YMRT #16: Marlon Brando, 1971-1973



In the early 1950s, Marlon Brando became the first post-war mega-movie star, redefining screen acting and heralding the end of the star system by refusing to sign a studio contract. But as the studio system fell apart in the 1960s, and a new generation of moviegoers rejected the previous decade’s movie stars, Brando acquired a reputation as box office poison. This is the story of how, with two movies shot in 1971 — The Godfather and Last Tango in ParisBrando turned his career around. He then spent his regained celebrity capital on an act of social activism that simultaneously drew attention to a good cause, and put Hollywood’s culture of self-adoration in its place. 

Show notes!

Today’s episode features excerpts from a conversation between myself and Austin Wilkin, the archivist for the Marlon Brando Estate. I’ve quoted liberally from Brando's own autobiography, Songs My Mother Taught Me. Of the many, many Brando biographies, Brando's Smile by Susan L. Mizruchi and Marlon Brando by Patricia Bosworth were the most helpful. I’m not sure how seriously to take Alice Marchak’s two self-published books about her time working as Brando's secretary (Wilkin suggested I take them “with a grain of salt”), but I did base some of the section on the 1972 Oscars on Marchak's More Me and Marlon. I consulted Peter Biskind’s Easy Riders, Raging Bulls to refresh my memory on some aspects of the making of The Godfather; I’ve also written about that film before.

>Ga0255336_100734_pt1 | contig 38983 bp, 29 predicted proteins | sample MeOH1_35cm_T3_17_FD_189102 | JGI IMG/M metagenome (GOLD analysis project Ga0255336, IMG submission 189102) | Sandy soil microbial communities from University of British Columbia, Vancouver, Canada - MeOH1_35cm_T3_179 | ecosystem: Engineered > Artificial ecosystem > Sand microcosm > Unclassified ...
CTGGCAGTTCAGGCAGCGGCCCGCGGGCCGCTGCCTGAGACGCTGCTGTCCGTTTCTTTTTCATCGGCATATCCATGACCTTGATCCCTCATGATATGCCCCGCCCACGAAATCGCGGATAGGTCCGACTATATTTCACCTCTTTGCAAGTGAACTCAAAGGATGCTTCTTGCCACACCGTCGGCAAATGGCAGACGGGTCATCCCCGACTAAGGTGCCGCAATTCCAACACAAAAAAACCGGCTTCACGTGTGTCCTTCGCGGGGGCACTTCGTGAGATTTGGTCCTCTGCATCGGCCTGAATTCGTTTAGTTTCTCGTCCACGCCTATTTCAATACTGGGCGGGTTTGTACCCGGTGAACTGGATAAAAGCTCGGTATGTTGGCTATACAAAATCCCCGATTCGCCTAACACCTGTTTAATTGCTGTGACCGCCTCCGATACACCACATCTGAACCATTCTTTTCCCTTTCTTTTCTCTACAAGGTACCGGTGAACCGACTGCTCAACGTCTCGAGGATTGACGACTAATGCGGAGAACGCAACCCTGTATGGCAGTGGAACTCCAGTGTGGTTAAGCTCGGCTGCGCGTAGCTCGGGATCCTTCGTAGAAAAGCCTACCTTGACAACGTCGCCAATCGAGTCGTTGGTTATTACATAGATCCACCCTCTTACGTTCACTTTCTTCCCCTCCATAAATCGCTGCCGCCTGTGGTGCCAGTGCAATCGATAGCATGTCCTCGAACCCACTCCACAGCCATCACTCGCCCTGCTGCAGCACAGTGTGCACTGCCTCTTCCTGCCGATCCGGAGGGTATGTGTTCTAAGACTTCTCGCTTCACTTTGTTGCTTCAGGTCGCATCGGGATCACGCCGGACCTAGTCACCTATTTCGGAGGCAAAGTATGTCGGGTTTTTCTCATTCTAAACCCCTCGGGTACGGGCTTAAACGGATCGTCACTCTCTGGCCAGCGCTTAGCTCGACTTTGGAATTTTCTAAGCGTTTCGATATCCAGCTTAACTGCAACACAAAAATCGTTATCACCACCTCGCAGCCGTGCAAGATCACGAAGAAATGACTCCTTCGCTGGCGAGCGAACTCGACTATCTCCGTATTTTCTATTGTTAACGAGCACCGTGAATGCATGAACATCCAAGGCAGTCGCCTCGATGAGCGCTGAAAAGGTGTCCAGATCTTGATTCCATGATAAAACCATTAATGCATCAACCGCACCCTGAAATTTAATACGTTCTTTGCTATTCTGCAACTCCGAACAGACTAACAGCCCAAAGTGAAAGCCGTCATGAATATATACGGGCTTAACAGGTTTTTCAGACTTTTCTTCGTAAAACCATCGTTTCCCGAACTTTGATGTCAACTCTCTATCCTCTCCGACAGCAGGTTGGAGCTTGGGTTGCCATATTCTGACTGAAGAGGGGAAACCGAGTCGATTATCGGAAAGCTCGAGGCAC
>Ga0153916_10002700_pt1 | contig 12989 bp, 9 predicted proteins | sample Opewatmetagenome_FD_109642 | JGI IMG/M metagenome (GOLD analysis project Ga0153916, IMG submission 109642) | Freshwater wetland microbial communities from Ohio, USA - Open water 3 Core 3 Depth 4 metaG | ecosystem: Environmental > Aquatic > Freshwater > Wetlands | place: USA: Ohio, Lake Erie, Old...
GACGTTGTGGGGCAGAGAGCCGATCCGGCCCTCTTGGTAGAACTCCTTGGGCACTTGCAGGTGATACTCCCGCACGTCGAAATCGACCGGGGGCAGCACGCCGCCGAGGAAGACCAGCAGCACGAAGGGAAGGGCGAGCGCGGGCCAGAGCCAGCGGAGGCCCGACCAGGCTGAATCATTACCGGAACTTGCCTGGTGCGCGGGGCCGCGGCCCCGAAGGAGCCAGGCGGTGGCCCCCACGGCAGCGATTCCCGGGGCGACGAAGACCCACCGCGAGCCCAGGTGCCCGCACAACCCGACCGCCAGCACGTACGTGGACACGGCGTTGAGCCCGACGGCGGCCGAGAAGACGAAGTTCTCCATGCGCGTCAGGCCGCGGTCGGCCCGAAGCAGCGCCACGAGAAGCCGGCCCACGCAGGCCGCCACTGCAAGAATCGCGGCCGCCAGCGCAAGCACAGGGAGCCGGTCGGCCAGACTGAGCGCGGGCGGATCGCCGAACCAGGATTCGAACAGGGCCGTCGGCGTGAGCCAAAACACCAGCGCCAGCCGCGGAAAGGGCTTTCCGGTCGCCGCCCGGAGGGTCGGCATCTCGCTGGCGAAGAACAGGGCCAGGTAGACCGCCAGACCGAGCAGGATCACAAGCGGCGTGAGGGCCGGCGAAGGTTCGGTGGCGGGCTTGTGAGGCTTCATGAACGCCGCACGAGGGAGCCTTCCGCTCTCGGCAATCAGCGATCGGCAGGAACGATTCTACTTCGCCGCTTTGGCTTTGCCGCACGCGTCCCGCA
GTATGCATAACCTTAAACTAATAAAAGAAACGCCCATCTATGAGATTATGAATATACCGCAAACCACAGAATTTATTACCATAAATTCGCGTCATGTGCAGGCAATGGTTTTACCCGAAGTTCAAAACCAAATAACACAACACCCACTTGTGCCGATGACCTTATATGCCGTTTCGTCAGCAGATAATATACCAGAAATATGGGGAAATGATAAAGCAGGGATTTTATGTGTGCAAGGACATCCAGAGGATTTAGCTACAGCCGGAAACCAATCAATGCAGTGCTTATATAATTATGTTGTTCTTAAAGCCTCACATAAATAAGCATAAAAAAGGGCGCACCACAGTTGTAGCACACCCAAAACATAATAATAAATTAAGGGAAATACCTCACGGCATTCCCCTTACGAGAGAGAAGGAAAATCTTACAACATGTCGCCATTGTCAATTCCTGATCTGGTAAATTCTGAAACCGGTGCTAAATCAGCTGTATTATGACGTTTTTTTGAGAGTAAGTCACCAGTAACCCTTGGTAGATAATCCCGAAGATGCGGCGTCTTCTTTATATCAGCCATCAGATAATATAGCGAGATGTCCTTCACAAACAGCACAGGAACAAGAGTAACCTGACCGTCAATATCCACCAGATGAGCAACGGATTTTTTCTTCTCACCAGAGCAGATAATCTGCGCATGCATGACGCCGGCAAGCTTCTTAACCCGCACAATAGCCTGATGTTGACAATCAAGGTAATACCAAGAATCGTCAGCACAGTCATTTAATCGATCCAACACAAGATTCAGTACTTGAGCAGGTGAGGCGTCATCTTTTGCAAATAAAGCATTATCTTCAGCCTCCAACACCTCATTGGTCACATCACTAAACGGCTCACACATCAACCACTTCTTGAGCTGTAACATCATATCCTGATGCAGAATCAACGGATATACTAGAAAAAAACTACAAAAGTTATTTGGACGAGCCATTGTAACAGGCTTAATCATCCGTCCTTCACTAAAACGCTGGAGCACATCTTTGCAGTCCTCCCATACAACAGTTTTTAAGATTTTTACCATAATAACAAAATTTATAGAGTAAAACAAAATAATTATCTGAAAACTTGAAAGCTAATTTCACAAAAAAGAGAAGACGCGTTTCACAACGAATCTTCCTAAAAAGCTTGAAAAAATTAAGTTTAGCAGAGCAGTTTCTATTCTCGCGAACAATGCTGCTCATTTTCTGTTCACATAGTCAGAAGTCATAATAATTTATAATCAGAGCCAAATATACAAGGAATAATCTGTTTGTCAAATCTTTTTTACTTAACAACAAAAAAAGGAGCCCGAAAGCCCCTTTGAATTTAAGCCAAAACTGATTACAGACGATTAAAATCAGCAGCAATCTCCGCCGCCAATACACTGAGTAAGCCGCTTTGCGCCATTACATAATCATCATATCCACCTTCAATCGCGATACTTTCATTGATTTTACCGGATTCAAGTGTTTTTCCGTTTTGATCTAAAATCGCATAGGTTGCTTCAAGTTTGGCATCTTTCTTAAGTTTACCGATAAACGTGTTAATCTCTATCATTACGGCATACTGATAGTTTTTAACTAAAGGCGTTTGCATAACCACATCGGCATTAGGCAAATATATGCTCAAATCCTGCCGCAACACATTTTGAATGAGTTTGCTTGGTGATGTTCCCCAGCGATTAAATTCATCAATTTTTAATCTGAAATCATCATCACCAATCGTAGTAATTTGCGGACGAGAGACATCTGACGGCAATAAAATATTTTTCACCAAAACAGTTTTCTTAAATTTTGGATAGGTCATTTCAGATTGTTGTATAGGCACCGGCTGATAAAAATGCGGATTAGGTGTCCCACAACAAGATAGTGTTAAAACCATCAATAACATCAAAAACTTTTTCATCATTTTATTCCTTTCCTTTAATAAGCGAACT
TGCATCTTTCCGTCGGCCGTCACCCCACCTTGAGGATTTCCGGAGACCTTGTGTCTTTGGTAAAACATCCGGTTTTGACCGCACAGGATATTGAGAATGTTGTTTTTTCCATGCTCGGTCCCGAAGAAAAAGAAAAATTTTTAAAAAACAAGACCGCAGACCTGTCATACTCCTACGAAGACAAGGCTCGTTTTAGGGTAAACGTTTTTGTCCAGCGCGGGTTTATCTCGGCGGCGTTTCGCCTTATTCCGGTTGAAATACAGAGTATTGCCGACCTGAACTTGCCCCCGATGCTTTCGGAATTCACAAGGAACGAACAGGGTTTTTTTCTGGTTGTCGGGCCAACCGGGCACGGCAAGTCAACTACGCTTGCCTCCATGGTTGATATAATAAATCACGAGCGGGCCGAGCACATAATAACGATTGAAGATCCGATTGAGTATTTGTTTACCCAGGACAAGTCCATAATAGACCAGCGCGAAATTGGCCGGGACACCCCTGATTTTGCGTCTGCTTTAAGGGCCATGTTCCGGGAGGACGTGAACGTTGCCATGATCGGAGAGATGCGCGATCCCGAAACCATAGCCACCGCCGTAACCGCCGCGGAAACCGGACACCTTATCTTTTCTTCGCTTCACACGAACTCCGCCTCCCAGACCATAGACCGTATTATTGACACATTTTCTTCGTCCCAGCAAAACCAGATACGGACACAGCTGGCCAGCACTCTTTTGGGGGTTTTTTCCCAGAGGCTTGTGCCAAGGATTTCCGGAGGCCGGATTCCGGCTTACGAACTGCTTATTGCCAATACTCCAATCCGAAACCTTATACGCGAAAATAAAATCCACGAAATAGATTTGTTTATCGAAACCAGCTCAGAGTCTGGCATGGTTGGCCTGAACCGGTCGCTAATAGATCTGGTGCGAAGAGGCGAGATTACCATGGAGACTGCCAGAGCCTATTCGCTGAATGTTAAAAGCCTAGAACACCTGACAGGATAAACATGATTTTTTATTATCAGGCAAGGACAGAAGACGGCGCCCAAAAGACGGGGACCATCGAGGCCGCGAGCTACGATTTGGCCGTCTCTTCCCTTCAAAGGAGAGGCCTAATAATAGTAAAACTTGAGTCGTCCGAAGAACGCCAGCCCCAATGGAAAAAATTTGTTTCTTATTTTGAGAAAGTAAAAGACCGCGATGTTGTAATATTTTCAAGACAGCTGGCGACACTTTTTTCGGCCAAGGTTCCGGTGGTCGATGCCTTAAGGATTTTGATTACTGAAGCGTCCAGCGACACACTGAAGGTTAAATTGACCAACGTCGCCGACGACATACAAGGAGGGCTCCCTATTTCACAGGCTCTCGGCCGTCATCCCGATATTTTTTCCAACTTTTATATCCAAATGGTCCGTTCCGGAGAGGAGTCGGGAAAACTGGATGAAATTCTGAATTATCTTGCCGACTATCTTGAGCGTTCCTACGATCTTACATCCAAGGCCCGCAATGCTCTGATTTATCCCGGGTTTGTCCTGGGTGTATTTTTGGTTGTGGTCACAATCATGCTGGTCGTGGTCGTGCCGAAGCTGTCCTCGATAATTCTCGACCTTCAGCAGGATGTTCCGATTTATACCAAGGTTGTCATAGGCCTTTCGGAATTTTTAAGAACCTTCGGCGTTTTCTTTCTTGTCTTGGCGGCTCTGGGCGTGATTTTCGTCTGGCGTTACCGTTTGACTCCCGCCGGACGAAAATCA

I was a bit shocked to not be able to find an English-language biography of Bernardo Bertolucci (although maybe I shouldn’t have been). I made do with Bernardo Bertolucci: Interviews, and these two articles.

As noted in the podcast, my new book Hollywood Frame by Frame includes images of Brando on the set of The Godfather. The book also includes contact sheets featuring a much younger Brando, on the set of Julius Caesar


“Preludes for Piano #2” by George Gershwin

“Exlibris” by Kosta T

“Looped” by Jahzzar

“Feel it All Around” by Washed Out

“What True Self, Feels Bogus, Let’s Watch Jason X” by Chris Zabriskie

“Rite of Passage” by Kevin Macleod

“Jump Into the Fire” by Harry Nilsson

“Be Thankful For What You Got” by Massive Attack

“Blue Lines” by Massive Attack

“Divider” by Chris Zabriskie

“Ghost Story” by Versus

“For Better or Worse” by Kai Engel

“Fiery Yellow” by Stereolab

“money” by Jahzzar

“Cylinder One” by Chris Zabriskie

“Rebel Without a Pause” by Public Enemy

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Marlon Brando, Maria Schneider in Last Tango in Paris, 1972

(Source: the-night-picture-collector)

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Marlon Brando posing with the family dog, 1951.
photographed by Art Shay

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Marlon Brando on set of The Men (1950).

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Apocalypse Now (1979) dir. Francis Ford Coppola

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Apocalypse Now (1979) dir. Francis Ford Coppola

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Marlon Brando’s Rebel Without a Cause screen test. [x]

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Apocalypse Now (1979) dir. Francis Ford Coppola

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Marlon Brando in the film A Streetcar Named Desire, 1951.

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